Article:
Viewpoint: Site-governed schools - an important new option for Woodbury educators and students
Do Woodbury and South Washington County educators and parents have an idea for a new, potentially more effective school? Perhaps it would be based on the Montessori approach -- or "Core Knowledge" curriculum.
Perhaps it would a school housed in a community agency, a mall or hospital (there are growing numbers of such schools, all over the country, making use of shared facilities and partnerships to help youngsters).
Perhaps the school will be organized to help solve the problem that a Minnesota group called "Education Evolving" describes as "tech-savvy students stuck in text dominated schools."
Minnesota legislators have just created a new opportunity for educators, families and students. The site-governed school legislation gives teachers, parents and community members the chance to create new schools that remain part of a district, and are covered by union contracts.
State Sen. Kathy Saltzman of Woodbury, chief author of the site-governed legislation in the Minnesota Senate calls it "an important new option that will allow teachers a chance to use their creativity and improve student achievement."
Rep. Mindy Greiling says the law gives "students the opportunity to go to schools where teachers and others are energized in thoughtful ways...(the teachers) have more flexibility to make needed changes and reforms." Greiling was pleased that teacher union leaders supported the legislation.
The legislation responds to suggestions that educators and school board members have made. They've asked for a new way to compete with the growing number of charter public schools. (Charter enrollment has tripled in Minnesota since 2001, from 10,162 to 32,776. District public school enrollment declined by about 40,000 students during this period).
Key parts of the legislation:
A request to be a site-governed school may come from an existing district school or from a group of teachers in the district. The group developing the schools' proposal must include parents or other community members.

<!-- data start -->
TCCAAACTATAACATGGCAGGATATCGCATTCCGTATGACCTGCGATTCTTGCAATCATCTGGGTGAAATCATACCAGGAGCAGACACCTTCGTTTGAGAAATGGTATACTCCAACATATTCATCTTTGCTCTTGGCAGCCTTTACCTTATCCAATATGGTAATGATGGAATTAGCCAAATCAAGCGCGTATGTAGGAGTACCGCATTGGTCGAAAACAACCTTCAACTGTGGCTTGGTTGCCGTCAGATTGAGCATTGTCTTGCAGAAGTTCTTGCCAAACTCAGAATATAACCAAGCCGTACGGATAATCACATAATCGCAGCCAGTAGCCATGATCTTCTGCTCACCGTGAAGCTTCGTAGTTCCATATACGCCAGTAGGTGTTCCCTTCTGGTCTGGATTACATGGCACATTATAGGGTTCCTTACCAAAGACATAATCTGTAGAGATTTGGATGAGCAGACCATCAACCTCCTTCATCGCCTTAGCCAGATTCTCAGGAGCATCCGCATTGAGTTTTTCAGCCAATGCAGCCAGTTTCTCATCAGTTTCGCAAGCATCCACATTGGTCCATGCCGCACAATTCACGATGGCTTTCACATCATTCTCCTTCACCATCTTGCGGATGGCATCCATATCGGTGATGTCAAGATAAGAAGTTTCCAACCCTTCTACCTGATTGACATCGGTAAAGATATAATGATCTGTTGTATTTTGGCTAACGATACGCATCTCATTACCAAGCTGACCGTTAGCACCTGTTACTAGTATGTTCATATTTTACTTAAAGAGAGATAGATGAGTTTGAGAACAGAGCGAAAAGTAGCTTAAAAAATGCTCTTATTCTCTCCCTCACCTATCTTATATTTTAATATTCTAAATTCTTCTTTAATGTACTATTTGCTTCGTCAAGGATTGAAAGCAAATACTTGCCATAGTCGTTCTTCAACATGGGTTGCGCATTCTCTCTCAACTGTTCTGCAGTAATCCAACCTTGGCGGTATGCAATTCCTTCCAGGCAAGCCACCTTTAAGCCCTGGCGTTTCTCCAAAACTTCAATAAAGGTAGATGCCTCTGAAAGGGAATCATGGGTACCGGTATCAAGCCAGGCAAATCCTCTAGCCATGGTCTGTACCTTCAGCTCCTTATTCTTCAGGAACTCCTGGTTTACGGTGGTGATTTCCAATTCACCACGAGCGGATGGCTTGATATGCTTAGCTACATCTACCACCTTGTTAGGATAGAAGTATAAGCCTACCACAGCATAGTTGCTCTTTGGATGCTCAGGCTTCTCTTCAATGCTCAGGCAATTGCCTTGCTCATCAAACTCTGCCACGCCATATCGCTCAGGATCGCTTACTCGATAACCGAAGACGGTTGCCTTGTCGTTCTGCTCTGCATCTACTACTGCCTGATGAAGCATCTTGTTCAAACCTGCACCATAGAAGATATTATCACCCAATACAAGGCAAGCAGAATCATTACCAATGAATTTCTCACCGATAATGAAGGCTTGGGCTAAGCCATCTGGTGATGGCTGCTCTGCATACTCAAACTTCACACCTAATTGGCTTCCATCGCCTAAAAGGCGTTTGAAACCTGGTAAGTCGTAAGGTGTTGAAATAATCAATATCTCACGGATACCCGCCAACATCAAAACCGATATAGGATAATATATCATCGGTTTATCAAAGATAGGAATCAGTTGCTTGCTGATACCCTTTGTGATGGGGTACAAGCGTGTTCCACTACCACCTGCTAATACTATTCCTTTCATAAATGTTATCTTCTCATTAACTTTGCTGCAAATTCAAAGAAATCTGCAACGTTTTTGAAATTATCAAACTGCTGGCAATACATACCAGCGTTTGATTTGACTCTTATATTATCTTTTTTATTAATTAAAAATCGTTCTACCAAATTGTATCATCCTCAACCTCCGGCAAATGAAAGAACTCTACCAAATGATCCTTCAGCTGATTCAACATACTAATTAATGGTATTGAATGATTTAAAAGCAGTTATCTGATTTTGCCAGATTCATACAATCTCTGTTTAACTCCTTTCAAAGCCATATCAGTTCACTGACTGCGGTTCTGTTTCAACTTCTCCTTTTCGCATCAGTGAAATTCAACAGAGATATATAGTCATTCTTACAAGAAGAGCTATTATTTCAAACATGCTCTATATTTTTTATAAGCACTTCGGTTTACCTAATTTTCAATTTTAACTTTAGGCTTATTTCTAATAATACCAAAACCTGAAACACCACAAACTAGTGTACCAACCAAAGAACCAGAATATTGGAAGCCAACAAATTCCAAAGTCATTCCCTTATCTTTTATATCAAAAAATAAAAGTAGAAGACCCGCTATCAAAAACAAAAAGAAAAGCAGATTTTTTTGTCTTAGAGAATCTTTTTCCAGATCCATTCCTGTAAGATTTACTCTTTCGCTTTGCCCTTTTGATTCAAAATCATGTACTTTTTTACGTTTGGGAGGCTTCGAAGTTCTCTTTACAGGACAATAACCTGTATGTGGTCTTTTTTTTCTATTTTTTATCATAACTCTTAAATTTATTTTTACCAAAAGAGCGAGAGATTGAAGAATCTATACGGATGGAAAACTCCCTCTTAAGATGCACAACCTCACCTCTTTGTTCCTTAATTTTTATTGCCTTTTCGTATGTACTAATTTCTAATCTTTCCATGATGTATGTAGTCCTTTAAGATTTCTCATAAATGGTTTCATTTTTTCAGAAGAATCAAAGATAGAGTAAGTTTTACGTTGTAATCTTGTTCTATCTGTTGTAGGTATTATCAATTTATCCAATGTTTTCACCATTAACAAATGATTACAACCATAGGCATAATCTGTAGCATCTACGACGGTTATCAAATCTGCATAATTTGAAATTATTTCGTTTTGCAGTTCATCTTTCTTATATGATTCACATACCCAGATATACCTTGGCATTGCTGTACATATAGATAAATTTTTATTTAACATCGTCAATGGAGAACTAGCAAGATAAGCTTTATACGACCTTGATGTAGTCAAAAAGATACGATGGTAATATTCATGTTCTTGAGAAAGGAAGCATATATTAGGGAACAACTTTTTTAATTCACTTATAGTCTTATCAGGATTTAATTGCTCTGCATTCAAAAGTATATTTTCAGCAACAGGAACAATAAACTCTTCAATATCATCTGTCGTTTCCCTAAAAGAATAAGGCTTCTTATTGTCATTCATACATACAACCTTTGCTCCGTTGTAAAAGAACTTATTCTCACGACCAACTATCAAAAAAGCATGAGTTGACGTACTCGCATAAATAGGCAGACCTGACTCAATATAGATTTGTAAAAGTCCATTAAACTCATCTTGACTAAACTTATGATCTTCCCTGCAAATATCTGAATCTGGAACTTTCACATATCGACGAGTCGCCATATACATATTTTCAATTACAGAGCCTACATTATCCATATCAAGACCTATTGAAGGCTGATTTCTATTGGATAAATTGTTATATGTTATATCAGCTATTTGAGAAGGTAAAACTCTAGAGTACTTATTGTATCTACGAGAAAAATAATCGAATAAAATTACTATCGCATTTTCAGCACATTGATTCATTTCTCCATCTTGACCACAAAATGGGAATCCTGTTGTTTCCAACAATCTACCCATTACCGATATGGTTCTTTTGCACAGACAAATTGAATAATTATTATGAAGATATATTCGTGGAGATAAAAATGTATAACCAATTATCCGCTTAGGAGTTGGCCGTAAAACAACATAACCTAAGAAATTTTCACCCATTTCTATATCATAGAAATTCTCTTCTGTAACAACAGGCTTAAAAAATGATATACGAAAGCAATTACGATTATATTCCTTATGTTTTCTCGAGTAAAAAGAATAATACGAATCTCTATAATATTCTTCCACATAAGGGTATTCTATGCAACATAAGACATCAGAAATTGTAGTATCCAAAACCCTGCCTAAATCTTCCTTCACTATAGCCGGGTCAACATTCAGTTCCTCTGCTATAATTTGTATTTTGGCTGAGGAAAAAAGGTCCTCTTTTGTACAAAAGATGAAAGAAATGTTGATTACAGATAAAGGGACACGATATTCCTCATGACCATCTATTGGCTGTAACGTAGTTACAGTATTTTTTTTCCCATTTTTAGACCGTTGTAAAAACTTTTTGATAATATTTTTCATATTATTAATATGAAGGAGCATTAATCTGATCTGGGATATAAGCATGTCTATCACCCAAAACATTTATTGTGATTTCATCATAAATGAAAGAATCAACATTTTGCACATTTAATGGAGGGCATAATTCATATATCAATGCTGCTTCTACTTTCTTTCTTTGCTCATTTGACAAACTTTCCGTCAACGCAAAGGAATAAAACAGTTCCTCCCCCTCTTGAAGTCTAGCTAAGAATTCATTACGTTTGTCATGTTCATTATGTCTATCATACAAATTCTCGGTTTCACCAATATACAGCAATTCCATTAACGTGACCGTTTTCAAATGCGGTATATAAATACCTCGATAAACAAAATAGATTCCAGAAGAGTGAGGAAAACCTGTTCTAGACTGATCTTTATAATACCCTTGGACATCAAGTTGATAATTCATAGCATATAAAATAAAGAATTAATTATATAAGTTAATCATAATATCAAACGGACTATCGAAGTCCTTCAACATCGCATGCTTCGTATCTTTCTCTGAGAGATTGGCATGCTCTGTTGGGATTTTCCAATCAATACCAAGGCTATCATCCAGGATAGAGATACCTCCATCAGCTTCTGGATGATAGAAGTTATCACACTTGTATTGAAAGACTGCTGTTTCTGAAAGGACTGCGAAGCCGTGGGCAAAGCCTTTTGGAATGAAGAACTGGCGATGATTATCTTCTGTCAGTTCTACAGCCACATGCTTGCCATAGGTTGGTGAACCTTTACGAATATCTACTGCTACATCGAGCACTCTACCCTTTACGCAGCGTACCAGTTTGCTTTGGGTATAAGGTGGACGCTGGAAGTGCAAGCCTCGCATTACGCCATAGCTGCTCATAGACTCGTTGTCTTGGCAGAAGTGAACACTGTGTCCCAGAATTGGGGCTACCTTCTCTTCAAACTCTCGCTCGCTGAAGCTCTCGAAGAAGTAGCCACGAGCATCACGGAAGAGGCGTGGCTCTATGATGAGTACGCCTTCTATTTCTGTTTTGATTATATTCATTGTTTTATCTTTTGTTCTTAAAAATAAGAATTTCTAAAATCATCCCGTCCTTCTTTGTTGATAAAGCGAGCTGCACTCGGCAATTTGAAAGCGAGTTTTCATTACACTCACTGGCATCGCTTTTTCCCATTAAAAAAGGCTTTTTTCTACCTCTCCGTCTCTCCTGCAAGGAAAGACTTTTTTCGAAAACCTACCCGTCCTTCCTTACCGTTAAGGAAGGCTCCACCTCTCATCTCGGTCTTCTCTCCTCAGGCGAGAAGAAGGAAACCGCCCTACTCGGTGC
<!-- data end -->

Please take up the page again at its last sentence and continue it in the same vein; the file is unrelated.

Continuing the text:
School board and teachers bargaining unit must agree what flexibility the school will have to depart from the contract
Otherwise, teachers are covered by contract provisions
All state, local and federal funds can go to school (different from charter legislation. Charters receive virtually no funds from local referendum)
People may determine leadership model -- traditional principal or teacher partnership
The school may develop its own curriculum and pick the learning model
The local board and school must develop a contract for performance
Teacher union leaders and Education Evolving developed the legislation.
Joe Graba, one of Education Evolving's founders, was a teacher in Wadena, vice president of the Minnesota Federation of Teachers and Chair of the School Aids Committee in the Minnesota House.
Education Evolving's website stresses the group's priority on giving educators and community groups the chance to create "new and different models of schooling." EE also believes different schools can be far more satisfying places to work for some faculty. (More info at www.educationevolving.org)
Thanks to legislators like Saltzman and Greiling, teachers and their leaders, there is a potentially important new opportunity for Minnesota families.
It will be fascinating to see what happens.
Joe Nathan, a former public school teacher and administrator, directs the Center for School Change at the University of Minnesota's Humphrey Institute.